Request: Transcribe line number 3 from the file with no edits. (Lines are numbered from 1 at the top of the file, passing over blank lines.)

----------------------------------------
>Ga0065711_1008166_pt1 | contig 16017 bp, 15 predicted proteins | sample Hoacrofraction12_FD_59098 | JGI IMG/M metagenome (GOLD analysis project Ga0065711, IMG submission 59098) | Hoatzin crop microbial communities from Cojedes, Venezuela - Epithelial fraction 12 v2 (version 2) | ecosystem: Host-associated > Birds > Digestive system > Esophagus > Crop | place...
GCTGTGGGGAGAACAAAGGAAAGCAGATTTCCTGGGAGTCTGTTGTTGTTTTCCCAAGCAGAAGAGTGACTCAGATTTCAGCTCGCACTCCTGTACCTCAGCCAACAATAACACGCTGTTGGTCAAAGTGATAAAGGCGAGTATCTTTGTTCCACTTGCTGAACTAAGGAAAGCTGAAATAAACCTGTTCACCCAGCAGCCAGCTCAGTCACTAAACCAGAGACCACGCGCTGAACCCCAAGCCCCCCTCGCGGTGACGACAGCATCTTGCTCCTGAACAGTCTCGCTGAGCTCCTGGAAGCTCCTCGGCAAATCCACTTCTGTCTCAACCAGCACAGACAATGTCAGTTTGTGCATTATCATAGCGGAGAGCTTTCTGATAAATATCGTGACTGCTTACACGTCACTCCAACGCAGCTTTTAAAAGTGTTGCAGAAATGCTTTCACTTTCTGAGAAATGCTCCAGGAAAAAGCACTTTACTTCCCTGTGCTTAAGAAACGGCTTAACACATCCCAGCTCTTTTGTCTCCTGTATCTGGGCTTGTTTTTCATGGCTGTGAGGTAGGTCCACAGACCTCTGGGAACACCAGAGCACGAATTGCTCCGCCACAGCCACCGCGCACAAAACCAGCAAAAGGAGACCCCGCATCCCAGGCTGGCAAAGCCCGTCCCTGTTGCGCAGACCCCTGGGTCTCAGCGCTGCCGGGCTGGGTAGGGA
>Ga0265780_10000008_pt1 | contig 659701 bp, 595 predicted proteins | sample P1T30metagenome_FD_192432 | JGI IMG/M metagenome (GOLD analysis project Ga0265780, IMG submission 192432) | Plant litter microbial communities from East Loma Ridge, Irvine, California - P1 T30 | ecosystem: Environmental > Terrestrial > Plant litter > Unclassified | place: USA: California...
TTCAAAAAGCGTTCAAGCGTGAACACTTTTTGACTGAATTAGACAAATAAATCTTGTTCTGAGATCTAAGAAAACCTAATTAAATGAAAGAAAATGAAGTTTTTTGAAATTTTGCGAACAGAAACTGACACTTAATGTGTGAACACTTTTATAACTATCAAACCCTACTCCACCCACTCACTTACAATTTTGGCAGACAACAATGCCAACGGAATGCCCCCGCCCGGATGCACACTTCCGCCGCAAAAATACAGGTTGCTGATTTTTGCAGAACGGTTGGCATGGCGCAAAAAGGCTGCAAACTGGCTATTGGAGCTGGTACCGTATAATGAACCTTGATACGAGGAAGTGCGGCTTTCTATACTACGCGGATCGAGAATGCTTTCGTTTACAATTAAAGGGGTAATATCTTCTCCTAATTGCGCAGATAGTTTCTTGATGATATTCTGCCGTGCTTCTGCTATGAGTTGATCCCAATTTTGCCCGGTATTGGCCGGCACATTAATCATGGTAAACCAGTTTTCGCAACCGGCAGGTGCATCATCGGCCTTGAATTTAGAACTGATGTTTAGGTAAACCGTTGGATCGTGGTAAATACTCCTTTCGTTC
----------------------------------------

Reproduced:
>Ga0265780_10000008_pt1 | contig 659701 bp, 595 predicted proteins | sample P1T30metagenome_FD_192432 | JGI IMG/M metagenome (GOLD analysis project Ga0265780, IMG submission 192432) | Plant litter microbial communities from East Loma Ridge, Irvine, California - P1 T30 | ecosystem: Environmental > Terrestrial > Plant litter > Unclassified | place: USA: California...